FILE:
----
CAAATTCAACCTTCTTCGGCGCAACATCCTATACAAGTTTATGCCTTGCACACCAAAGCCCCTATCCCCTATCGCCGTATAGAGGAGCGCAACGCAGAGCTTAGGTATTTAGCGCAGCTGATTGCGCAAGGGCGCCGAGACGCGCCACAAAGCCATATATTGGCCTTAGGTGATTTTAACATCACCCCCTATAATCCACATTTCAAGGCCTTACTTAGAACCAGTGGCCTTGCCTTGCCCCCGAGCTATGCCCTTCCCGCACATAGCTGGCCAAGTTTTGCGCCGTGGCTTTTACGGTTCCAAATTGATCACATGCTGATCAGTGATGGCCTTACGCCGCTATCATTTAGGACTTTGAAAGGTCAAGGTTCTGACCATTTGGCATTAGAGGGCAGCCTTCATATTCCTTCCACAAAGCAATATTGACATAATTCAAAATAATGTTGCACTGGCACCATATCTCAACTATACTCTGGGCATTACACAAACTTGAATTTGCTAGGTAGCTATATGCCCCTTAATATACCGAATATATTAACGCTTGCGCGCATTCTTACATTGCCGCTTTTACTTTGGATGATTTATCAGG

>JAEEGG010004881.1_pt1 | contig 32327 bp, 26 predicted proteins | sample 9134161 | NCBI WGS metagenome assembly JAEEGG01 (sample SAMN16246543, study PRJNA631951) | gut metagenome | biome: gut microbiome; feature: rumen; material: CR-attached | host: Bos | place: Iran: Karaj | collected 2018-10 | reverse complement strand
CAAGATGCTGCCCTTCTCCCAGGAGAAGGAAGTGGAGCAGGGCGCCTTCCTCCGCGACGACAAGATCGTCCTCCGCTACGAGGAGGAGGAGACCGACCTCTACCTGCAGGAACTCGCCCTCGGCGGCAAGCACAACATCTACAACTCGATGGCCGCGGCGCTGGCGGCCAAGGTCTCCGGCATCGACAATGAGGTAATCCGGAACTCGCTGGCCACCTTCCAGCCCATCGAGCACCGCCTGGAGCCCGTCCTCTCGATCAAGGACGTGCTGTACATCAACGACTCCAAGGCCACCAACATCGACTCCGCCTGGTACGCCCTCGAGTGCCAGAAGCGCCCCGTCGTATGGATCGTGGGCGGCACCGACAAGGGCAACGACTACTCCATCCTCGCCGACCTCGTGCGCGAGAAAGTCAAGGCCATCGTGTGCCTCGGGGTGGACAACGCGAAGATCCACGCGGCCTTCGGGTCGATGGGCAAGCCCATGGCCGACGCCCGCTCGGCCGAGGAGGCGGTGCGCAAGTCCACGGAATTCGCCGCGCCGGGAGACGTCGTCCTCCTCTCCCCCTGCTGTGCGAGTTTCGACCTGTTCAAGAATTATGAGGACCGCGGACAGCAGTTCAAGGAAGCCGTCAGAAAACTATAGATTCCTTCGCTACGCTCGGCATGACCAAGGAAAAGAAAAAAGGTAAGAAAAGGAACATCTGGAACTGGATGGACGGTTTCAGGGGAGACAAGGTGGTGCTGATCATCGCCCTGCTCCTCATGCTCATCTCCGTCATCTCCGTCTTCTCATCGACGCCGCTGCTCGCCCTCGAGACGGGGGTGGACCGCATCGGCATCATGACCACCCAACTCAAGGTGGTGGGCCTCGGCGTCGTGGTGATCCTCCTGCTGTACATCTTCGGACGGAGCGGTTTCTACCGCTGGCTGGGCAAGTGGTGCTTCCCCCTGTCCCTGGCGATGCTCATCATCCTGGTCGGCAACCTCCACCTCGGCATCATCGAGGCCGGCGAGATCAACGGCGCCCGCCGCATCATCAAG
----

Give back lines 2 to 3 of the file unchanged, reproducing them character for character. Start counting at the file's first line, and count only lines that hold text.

>JAEEGG010004881.1_pt1 | contig 32327 bp, 26 predicted proteins | sample 9134161 | NCBI WGS metagenome assembly JAEEGG01 (sample SAMN16246543, study PRJNA631951) | gut metagenome | biome: gut microbiome; feature: rumen; material: CR-attached | host: Bos | place: Iran: Karaj | collected 2018-10 | reverse complement strand
CAAGATGCTGCCCTTCTCCCAGGAGAAGGAAGTGGAGCAGGGCGCCTTCCTCCGCGACGACAAGATCGTCCTCCGCTACGAGGAGGAGGAGACCGACCTCTACCTGCAGGAACTCGCCCTCGGCGGCAAGCACAACATCTACAACTCGATGGCCGCGGCGCTGGCGGCCAAGGTCTCCGGCATCGACAATGAGGTAATCCGGAACTCGCTGGCCACCTTCCAGCCCATCGAGCACCGCCTGGAGCCCGTCCTCTCGATCAAGGACGTGCTGTACATCAACGACTCCAAGGCCACCAACATCGACTCCGCCTGGTACGCCCTCGAGTGCCAGAAGCGCCCCGTCGTATGGATCGTGGGCGGCACCGACAAGGGCAACGACTACTCCATCCTCGCCGACCTCGTGCGCGAGAAAGTCAAGGCCATCGTGTGCCTCGGGGTGGACAACGCGAAGATCCACGCGGCCTTCGGGTCGATGGGCAAGCCCATGGCCGACGCCCGCTCGGCCGAGGAGGCGGTGCGCAAGTCCACGGAATTCGCCGCGCCGGGAGACGTCGTCCTCCTCTCCCCCTGCTGTGCGAGTTTCGACCTGTTCAAGAATTATGAGGACCGCGGACAGCAGTTCAAGGAAGCCGTCAGAAAACTATAGATTCCTTCGCTACGCTCGGCATGACCAAGGAAAAGAAAAAAGGTAAGAAAAGGAACATCTGGAACTGGATGGACGGTTTCAGGGGAGACAAGGTGGTGCTGATCATCGCCCTGCTCCTCATGCTCATCTCCGTCATCTCCGTCTTCTCATCGACGCCGCTGCTCGCCCTCGAGACGGGGGTGGACCGCATCGGCATCATGACCACCCAACTCAAGGTGGTGGGCCTCGGCGTCGTGGTGATCCTCCTGCTGTACATCTTCGGACGGAGCGGTTTCTACCGCTGGCTGGGCAAGTGGTGCTTCCCCCTGTCCCTGGCGATGCTCATCATCCTGGTCGGCAACCTCCACCTCGGCATCATCGAGGCCGGCGAGATCAACGGCGCCCGCCGCATCATCAAG